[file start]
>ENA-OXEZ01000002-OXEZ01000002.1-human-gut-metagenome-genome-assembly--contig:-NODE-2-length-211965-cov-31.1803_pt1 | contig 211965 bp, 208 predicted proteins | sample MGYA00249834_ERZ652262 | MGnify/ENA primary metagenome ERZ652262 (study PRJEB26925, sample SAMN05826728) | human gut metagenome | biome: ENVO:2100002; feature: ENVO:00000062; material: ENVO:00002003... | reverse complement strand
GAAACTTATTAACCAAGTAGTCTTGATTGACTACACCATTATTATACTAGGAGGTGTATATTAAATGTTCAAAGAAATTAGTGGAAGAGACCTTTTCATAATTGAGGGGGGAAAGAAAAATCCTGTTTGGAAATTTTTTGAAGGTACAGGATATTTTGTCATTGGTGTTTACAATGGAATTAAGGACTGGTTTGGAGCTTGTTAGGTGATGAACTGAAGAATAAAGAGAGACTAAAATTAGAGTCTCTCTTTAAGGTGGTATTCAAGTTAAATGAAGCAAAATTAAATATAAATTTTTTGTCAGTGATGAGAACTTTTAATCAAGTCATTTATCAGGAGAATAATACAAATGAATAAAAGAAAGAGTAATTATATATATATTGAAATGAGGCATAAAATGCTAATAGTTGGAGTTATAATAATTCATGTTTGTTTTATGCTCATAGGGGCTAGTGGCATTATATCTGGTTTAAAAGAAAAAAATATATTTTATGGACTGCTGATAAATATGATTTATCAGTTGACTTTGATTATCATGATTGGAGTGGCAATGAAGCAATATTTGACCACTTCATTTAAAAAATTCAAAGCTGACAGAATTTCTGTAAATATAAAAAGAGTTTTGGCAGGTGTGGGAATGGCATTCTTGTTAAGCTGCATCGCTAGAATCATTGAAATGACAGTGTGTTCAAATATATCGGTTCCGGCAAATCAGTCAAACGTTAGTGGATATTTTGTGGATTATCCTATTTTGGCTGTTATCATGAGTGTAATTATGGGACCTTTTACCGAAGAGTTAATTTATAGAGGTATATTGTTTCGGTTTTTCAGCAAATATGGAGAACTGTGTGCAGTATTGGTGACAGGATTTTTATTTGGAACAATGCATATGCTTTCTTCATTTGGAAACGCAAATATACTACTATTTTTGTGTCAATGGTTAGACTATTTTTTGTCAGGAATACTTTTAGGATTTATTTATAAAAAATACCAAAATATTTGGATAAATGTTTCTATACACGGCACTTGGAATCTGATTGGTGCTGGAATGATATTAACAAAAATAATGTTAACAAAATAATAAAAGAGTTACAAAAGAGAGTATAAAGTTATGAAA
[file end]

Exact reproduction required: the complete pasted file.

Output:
>ENA-OXEZ01000002-OXEZ01000002.1-human-gut-metagenome-genome-assembly--contig:-NODE-2-length-211965-cov-31.1803_pt1 | contig 211965 bp, 208 predicted proteins | sample MGYA00249834_ERZ652262 | MGnify/ENA primary metagenome ERZ652262 (study PRJEB26925, sample SAMN05826728) | human gut metagenome | biome: ENVO:2100002; feature: ENVO:00000062; material: ENVO:00002003... | reverse complement strand
GAAACTTATTAACCAAGTAGTCTTGATTGACTACACCATTATTATACTAGGAGGTGTATATTAAATGTTCAAAGAAATTAGTGGAAGAGACCTTTTCATAATTGAGGGGGGAAAGAAAAATCCTGTTTGGAAATTTTTTGAAGGTACAGGATATTTTGTCATTGGTGTTTACAATGGAATTAAGGACTGGTTTGGAGCTTGTTAGGTGATGAACTGAAGAATAAAGAGAGACTAAAATTAGAGTCTCTCTTTAAGGTGGTATTCAAGTTAAATGAAGCAAAATTAAATATAAATTTTTTGTCAGTGATGAGAACTTTTAATCAAGTCATTTATCAGGAGAATAATACAAATGAATAAAAGAAAGAGTAATTATATATATATTGAAATGAGGCATAAAATGCTAATAGTTGGAGTTATAATAATTCATGTTTGTTTTATGCTCATAGGGGCTAGTGGCATTATATCTGGTTTAAAAGAAAAAAATATATTTTATGGACTGCTGATAAATATGATTTATCAGTTGACTTTGATTATCATGATTGGAGTGGCAATGAAGCAATATTTGACCACTTCATTTAAAAAATTCAAAGCTGACAGAATTTCTGTAAATATAAAAAGAGTTTTGGCAGGTGTGGGAATGGCATTCTTGTTAAGCTGCATCGCTAGAATCATTGAAATGACAGTGTGTTCAAATATATCGGTTCCGGCAAATCAGTCAAACGTTAGTGGATATTTTGTGGATTATCCTATTTTGGCTGTTATCATGAGTGTAATTATGGGACCTTTTACCGAAGAGTTAATTTATAGAGGTATATTGTTTCGGTTTTTCAGCAAATATGGAGAACTGTGTGCAGTATTGGTGACAGGATTTTTATTTGGAACAATGCATATGCTTTCTTCATTTGGAAACGCAAATATACTACTATTTTTGTGTCAATGGTTAGACTATTTTTTGTCAGGAATACTTTTAGGATTTATTTATAAAAAATACCAAAATATTTGGATAAATGTTTCTATACACGGCACTTGGAATCTGATTGGTGCTGGAATGATATTAACAAAAATAATGTTAACAAAATAATAAAAGAGTTACAAAAGAGAGTATAAAGTTATGAAA